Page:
Subject: Re: The Eye Cancer Network - International Tumor Board

Dear Dr. Czechonska,
I’d rather recommend close observation (especially with an aid of ultrasound) of this patient in order to see eventual progression. If the decreased vision is observed in course of secondary retinal detachment – it may be treated with gentle laser therapy or may sometimes disappear spontaneously (as I observed in some of our cases). If it really is a melanoma (and not a nevus) the patient will develop further deterioration of vision anyway - because of the tumor or because of eventual therapy. As to the latter one – I would recommend TTT which usually is quite effective in such small cases. You may expect significantly smaller post-treatment scotoma than after brachytherapy or “sandwich” therapy (which – in my opinion - is contraindicated in your case at least because of location and dimensions of the tumor). As an alternative you may consider proton beam irradiation (available in Germany), but this kind of treatment also produces similar scotomas, so the result may be very similar. As your patient is an artist, I’d recommend the close observation and if the progression develops – you may decide what kind of treatment will be most appropriate. In my experience with TTT – this kind of therapy is quite effective in such cases; nevertheless, the patient should realize his central vision will be probably irreversibly lost.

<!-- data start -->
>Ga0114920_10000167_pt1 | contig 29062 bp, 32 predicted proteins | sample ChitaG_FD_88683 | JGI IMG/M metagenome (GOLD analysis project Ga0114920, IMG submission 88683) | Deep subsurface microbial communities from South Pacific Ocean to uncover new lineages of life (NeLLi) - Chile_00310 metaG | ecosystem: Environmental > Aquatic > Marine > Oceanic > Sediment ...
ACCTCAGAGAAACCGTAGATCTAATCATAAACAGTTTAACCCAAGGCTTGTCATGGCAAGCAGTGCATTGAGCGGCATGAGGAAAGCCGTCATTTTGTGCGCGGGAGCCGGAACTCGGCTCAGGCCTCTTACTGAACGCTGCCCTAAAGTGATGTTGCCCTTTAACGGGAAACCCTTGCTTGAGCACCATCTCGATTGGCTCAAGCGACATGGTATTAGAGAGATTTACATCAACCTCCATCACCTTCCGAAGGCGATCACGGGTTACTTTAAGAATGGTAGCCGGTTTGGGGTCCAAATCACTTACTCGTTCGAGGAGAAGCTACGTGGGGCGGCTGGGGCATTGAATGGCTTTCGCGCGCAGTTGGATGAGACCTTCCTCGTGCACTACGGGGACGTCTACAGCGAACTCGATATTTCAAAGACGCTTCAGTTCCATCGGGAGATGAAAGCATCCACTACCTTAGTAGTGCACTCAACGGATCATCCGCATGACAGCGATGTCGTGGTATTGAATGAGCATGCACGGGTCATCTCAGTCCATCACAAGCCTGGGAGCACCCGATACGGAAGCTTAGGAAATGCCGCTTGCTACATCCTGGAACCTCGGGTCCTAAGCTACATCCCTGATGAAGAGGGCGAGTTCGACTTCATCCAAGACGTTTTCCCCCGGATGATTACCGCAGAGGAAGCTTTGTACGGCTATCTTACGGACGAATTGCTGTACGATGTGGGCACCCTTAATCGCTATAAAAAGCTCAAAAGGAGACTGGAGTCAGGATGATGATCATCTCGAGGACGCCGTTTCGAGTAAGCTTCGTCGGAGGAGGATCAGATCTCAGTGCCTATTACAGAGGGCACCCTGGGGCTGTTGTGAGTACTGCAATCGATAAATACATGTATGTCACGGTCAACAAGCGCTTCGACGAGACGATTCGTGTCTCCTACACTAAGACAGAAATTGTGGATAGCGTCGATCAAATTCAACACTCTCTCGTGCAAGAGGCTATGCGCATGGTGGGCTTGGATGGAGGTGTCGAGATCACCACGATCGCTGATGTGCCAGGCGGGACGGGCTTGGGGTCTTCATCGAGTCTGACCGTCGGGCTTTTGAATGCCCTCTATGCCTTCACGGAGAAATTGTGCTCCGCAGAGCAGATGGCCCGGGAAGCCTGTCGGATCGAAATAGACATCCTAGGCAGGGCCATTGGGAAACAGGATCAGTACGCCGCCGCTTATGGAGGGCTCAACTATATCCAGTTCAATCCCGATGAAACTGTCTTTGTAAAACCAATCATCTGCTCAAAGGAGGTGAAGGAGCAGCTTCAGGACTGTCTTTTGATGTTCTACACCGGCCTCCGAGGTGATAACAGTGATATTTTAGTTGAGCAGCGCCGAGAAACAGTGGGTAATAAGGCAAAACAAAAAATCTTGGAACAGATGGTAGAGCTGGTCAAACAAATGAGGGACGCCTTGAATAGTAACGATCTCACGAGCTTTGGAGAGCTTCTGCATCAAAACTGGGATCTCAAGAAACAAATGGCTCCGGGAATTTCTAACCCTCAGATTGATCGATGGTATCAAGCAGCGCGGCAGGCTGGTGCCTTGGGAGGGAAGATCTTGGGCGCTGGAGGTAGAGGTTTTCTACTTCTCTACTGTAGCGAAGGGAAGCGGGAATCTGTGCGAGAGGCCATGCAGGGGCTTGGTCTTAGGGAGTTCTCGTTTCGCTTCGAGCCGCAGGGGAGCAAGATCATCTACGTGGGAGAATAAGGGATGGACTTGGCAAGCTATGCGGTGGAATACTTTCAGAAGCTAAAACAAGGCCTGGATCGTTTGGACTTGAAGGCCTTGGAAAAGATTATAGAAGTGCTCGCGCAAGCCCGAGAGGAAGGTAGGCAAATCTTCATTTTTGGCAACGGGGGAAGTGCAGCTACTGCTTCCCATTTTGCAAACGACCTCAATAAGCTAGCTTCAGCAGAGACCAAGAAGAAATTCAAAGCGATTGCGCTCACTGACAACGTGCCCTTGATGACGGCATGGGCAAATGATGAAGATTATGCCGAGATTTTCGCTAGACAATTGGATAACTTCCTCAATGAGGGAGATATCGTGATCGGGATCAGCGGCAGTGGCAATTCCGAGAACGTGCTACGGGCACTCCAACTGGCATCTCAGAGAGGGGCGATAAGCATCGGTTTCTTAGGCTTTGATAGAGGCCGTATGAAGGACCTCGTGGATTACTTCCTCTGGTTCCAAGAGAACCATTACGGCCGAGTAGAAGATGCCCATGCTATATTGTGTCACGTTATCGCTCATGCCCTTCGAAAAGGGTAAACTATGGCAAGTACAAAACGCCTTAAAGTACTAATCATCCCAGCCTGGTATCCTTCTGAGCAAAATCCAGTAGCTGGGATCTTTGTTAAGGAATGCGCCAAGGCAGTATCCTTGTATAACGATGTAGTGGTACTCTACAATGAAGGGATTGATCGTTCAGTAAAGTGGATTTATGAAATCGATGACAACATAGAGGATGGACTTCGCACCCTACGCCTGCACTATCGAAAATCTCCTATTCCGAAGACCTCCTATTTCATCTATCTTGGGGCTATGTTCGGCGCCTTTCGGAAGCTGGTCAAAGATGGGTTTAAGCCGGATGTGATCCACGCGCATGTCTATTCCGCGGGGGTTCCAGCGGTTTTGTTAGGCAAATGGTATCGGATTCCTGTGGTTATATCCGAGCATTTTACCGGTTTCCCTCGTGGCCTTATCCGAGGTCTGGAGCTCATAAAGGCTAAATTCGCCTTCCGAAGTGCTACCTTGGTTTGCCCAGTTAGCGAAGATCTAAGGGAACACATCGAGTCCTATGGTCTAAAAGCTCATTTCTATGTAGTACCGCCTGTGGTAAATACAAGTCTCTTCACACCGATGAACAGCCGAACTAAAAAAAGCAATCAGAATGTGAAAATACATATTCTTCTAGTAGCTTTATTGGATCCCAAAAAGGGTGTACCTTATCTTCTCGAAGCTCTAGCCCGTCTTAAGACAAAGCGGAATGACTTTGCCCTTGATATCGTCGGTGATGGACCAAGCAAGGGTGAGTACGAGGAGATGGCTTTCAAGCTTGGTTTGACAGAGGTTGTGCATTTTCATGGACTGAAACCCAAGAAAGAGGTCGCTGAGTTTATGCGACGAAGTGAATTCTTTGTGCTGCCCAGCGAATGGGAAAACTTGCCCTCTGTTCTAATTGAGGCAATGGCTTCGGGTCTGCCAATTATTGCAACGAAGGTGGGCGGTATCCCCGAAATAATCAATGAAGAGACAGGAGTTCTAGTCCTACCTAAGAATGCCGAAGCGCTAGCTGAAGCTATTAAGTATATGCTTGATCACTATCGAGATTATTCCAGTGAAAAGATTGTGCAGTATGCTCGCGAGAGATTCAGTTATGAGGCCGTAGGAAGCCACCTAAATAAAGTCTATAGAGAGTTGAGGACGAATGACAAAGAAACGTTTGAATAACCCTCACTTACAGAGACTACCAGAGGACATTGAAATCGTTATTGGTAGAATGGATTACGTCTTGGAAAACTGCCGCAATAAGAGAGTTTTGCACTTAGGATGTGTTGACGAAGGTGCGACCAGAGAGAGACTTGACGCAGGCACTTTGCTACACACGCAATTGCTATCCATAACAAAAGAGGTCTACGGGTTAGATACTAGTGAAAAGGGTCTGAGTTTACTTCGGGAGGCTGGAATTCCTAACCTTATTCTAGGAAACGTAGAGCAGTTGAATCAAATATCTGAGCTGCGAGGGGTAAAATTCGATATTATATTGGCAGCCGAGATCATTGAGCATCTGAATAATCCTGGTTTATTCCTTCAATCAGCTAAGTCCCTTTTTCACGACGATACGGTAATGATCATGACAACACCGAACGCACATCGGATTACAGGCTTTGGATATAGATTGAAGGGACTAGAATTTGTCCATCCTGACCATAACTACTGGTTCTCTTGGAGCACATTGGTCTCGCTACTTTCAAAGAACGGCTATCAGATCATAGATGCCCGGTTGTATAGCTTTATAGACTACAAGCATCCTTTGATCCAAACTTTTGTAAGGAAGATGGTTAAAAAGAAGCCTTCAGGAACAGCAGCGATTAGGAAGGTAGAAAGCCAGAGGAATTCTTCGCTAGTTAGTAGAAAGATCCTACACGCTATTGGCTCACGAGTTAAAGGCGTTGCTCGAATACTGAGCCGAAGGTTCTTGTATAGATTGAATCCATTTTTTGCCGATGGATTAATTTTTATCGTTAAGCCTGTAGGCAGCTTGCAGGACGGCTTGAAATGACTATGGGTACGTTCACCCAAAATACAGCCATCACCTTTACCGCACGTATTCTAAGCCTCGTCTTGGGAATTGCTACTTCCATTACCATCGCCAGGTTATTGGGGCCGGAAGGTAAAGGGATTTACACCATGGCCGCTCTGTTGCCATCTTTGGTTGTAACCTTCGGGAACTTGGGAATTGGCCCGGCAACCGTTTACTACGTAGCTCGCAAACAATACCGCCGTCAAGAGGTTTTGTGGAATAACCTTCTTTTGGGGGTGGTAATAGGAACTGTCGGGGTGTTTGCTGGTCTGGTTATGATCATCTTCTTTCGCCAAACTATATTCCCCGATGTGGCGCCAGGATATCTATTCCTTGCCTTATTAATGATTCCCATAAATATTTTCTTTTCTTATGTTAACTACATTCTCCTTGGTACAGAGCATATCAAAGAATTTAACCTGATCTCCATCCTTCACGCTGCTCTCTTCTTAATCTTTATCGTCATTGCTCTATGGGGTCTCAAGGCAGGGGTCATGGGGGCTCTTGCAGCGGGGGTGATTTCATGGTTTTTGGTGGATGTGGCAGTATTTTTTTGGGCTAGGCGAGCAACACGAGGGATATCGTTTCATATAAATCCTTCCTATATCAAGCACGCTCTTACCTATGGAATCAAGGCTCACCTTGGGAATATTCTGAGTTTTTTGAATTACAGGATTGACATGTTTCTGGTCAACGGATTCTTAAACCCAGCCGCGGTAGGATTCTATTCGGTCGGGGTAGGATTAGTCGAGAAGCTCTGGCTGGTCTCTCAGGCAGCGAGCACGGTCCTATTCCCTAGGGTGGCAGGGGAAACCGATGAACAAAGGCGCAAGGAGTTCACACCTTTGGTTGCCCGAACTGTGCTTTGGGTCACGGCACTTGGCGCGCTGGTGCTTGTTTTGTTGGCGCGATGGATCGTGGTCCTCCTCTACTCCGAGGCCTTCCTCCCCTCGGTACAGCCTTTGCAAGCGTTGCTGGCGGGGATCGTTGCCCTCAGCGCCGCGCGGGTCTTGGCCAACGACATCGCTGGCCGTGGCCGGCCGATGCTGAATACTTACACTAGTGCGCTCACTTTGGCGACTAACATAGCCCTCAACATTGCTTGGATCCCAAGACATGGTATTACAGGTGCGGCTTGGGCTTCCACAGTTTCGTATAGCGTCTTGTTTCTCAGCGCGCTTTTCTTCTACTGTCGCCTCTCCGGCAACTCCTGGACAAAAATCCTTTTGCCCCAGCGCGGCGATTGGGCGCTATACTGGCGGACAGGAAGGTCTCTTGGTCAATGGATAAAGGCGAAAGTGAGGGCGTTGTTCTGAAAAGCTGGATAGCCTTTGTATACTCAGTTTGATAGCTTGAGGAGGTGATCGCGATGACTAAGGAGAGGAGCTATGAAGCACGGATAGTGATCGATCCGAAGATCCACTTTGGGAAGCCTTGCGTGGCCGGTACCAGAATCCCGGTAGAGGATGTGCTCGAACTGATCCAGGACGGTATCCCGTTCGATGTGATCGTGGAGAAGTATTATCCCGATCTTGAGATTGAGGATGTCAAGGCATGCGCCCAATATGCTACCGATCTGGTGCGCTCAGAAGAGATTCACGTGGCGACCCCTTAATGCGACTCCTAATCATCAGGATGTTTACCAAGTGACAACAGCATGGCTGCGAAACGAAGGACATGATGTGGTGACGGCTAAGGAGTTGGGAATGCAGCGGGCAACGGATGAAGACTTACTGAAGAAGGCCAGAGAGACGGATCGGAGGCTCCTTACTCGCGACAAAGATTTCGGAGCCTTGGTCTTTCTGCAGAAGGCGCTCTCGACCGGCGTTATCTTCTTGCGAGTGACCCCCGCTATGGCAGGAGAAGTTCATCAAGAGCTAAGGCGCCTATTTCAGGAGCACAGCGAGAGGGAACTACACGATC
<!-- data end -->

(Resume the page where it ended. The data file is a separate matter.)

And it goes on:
With kind regards,
Jaroslaw Kociecki
Poznan, Poland


From: alain rousseau
Date: Thu, 1 May 2003 America/New_York
Subject: Re: The Eye Cancer Network - International Tumor Board

Dear Dr. Czechonska:
As for ttt, it depends how the tumor is located with regards to the fovea. I would favor waiting and watching closely, it will always be time to intervene, considering the risks involved. I am afraid TTT may cause substantial loss of vision because of its close relation with the disc. I have only little experience with ruthenium.

Alain Rousseau, MD
Quebec, Canada